Review: “The Contender” Is Roaring

By Tom Donelson
Updated: July 29, 2006

The ContenderNEW YORK — ESPN has taken over the “The Contender” franchise and this version is even better than last year. There are compelling stories being told and we are witnessing the development of new stars and we may be witnessing the end of other fighters’ career.

Take the first episode when Michael Clark challenged Cornelius Bundrage. Clark viewed Bundrage as the easiest foe and even mocked his techniques during the initial training.

The bout was between an wily veteran who was moving up in weight and a youngster, who was moving down. Cornelius Bundrage biggest opportunity in the past came when he faced fellow prospect Sechew Powell.

That bout ended in 22 seconds with Bundrage sprawled along the canvas. Which may explain why Powell is facing Kassim Ouma and Bundrage is doing the “The Contender” gig.

What makes this show so appealing is that the audience doesn’t just see the fighters but also the fighters’ families and friends.

Boxing fans see the human side of the sport and the price to be paid not just by the fighter but their families as well.

Clark viewed this as one more opportunity to gain a foothold in the upper elites of the boxing world and Bundrage viewed this as a chance for redemption after his previous bout. All of these fighters saw how the first year series enhance many of the previous contenders pugilistic career and made them viable contenders for real.

Sergio Mora is now considered a possible opponent for the Middleweight champion Jermain Taylor. “The Contender” made this possible by not just highlighting Mora’s skills but his story as well.

This was the traditional rag to riches story as Mora fought to provide for his family and after last season, Mora had enough money to buy his mom a house. For these new set of contenders, it is not just the money that matters but also the opportunities for big money fights when the show’s over.

The second aspect of the show is the editing. Boxing fans are not treated to the actual three-minute rounds but the editing of each rounds. The editing allows the viewer to feel every punch and see close up the key punches in each round.

In the Clark-Bundrage fight, Clark found out quickly that his speed could not match Bundrage’s strength. Bundrage captured the first two rounds and Clark found himself depending up his years of expertise in the ring.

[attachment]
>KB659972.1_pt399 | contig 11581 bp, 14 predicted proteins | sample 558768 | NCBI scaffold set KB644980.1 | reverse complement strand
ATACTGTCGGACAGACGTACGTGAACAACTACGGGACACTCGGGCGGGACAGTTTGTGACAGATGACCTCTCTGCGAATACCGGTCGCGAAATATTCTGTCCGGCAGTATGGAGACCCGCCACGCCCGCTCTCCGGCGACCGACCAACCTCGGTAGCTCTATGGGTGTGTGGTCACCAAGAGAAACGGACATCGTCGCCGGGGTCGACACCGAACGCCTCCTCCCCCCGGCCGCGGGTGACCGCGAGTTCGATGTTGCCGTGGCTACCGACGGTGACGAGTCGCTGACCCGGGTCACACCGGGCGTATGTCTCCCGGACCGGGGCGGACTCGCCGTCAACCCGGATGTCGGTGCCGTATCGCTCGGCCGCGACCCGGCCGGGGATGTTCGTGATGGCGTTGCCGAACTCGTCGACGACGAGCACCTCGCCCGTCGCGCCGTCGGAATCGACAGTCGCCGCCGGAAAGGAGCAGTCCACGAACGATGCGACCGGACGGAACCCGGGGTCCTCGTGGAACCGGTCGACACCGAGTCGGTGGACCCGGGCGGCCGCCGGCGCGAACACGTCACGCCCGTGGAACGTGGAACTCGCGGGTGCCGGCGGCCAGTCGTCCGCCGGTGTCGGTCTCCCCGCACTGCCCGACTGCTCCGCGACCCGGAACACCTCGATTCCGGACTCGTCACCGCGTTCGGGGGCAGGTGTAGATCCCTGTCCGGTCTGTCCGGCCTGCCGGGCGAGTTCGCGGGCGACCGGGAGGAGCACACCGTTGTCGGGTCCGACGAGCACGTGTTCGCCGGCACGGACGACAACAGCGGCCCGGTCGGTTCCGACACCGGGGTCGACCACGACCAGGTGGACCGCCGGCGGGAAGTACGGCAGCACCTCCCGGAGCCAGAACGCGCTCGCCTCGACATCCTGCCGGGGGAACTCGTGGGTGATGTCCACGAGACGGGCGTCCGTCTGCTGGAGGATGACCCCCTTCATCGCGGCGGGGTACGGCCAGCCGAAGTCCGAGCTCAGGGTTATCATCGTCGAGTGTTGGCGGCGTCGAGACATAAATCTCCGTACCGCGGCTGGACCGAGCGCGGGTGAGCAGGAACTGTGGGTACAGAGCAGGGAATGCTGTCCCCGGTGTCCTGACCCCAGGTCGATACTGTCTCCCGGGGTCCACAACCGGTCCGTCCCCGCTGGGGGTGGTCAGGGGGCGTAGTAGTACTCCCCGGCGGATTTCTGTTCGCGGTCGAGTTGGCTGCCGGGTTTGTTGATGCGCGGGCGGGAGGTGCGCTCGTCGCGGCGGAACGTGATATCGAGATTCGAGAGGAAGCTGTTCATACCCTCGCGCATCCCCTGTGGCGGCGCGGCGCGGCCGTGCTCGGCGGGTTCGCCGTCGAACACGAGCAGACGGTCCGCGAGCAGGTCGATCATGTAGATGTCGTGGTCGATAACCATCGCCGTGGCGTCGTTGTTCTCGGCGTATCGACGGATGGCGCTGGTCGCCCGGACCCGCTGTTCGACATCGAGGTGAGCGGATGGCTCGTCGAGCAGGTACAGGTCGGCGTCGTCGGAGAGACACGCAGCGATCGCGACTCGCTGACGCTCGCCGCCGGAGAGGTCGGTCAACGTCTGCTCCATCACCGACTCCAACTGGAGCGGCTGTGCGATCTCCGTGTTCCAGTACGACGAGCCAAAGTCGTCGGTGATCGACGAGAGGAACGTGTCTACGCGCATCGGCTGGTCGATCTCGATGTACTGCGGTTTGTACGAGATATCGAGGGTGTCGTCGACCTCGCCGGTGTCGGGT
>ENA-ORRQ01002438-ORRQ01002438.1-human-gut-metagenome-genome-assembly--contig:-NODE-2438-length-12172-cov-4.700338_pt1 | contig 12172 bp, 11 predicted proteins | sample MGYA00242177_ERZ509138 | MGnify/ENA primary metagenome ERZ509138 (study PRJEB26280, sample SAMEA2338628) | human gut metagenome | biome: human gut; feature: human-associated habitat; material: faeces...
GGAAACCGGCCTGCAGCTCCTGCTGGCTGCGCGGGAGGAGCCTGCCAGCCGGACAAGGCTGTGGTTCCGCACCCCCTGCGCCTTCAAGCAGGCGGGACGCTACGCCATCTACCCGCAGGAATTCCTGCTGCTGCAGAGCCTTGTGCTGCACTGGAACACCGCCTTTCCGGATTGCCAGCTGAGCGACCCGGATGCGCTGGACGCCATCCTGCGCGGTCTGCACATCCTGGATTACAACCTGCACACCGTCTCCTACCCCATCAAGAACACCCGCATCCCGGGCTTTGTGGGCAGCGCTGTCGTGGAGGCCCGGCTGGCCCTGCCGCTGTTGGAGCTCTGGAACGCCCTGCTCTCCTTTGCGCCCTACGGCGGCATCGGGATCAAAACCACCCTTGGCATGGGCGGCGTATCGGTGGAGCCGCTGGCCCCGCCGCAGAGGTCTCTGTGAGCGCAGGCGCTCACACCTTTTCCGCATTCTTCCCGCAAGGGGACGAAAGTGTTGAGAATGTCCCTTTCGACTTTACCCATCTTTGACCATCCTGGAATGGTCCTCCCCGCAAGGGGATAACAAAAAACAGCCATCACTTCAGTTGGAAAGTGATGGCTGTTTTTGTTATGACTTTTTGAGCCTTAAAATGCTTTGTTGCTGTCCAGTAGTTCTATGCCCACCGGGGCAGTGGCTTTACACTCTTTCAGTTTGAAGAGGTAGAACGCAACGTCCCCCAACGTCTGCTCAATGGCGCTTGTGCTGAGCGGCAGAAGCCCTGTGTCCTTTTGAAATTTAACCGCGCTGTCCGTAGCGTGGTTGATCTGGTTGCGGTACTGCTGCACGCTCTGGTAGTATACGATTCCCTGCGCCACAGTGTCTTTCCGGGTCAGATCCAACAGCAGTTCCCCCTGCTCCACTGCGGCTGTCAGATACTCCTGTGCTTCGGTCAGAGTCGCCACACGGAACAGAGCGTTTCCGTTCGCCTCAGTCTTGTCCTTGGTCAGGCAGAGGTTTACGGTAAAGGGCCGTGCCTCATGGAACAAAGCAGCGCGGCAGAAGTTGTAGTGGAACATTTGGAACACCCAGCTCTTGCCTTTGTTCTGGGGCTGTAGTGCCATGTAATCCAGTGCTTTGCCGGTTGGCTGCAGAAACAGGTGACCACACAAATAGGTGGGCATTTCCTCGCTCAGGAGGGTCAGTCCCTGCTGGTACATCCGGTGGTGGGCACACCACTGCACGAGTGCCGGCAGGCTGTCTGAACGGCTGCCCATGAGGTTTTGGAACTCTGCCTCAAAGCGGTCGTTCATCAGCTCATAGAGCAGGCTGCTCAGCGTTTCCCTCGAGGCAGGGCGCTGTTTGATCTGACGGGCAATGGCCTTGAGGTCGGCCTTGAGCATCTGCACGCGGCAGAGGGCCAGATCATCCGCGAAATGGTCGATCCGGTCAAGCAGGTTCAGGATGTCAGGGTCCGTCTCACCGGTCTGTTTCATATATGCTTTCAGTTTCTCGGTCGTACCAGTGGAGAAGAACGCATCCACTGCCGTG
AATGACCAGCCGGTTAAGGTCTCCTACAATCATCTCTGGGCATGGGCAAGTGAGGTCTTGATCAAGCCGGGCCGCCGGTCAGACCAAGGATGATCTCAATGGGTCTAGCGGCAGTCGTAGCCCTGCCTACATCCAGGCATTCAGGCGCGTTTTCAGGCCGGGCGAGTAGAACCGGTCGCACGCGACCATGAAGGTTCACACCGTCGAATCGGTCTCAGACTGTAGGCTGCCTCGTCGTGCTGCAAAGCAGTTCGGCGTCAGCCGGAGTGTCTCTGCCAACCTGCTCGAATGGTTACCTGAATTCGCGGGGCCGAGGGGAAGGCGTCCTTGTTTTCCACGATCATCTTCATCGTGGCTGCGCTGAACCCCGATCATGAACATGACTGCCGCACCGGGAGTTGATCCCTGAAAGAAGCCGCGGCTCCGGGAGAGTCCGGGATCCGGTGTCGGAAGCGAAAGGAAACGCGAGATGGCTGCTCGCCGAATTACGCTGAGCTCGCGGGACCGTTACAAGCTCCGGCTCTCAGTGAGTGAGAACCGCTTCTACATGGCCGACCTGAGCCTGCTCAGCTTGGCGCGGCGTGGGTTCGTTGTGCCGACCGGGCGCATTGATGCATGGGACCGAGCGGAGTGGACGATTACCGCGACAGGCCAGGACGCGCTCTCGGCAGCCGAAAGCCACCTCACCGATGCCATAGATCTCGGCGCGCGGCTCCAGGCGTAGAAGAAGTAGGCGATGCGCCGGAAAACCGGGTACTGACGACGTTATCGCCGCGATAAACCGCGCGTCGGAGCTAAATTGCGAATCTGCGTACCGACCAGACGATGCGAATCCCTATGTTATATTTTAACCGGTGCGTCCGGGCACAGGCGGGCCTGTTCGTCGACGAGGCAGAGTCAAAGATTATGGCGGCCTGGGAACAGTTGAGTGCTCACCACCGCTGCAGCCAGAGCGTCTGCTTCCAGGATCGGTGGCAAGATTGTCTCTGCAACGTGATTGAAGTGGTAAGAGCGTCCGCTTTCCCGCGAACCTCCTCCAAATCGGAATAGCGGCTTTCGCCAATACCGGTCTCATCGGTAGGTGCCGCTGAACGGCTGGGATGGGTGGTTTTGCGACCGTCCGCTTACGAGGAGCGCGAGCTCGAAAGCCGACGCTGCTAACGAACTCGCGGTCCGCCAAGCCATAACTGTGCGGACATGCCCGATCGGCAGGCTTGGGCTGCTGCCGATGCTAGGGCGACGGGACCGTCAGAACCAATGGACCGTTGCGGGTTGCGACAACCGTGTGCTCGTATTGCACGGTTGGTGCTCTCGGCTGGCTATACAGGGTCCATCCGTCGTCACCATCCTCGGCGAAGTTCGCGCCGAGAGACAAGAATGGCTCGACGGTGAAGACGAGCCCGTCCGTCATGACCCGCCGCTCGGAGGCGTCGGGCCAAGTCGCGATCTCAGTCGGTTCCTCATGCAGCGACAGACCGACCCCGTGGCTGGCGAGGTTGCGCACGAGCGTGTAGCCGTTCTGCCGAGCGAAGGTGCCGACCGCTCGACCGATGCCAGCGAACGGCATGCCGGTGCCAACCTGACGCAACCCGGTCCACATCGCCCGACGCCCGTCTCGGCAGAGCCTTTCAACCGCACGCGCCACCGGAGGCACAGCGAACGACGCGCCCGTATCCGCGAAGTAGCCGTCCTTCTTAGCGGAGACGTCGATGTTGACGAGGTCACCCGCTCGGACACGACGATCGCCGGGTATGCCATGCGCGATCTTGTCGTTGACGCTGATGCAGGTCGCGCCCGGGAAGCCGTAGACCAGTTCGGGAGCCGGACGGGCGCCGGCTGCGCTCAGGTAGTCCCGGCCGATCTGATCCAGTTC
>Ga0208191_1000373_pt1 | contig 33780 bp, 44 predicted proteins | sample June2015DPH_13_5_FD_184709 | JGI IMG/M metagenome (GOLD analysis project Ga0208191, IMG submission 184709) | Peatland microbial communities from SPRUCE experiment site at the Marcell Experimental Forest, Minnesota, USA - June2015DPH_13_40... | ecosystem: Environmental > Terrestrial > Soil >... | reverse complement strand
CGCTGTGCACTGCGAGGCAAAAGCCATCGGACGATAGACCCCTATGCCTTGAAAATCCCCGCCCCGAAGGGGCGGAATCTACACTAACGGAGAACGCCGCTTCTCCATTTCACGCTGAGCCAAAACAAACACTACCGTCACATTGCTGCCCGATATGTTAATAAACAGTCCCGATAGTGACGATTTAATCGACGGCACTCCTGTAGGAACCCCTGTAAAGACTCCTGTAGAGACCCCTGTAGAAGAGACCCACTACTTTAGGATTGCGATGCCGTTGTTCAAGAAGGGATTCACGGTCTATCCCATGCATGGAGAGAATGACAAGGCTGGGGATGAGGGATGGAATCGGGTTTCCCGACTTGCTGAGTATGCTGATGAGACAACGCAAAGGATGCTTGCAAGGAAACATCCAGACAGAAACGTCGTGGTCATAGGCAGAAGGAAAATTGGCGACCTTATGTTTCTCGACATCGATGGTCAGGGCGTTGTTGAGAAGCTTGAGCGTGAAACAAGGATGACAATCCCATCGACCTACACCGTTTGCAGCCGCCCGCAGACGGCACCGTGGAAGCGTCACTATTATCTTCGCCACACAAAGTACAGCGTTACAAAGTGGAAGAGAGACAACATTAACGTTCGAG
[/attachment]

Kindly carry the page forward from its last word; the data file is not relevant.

The master boxer took chances over the next two rounds and going into the key fifth round, the fight appeared even.

The fight was decided when a Bundrage right sent Clark down. Bleeding and dazed, Clark got up from the count but the fight was essentially over.

In the locker room afterwards, Clark talked of possible retirement and came to a realization that he might just be at the end of his career.

The lone walk out of the gym only heightens the feeling of defeat as the fighter hangs up his glove and strolls into the night.

For Bundrage, there will be another fight and another opportunity. For Clark, the dream was over.

This series matches up veterans and youngsters but so far, each of the bouts has been close down to the wire affairs.

The five round limit forces each fighter to pick up the pace quickly for every round count. These are bouts that every punch counts and any lapses are costly.

Sugar Ray Leonard has done an excellent job of match making for he has put together a group of fighters whose skills appeared to be close to one another.

And setting this contest at welterweight, he has forced some intriguing match ups as many of the veterans just as Michael Clark, Steve Forbes and Ebo Elder are forced to move up in weight.

This neutralized Clark experience factor in the first fight and could be decisive in determining the fate of either Elder or Forbes.

“The Contender” is a perfect vehicle to triumph the good about boxing, namely the fighters’ themselves. The fighters are the stars of the show and every week, boxing fans will see careers enhanced and careers ended.

That is drama and that is reality.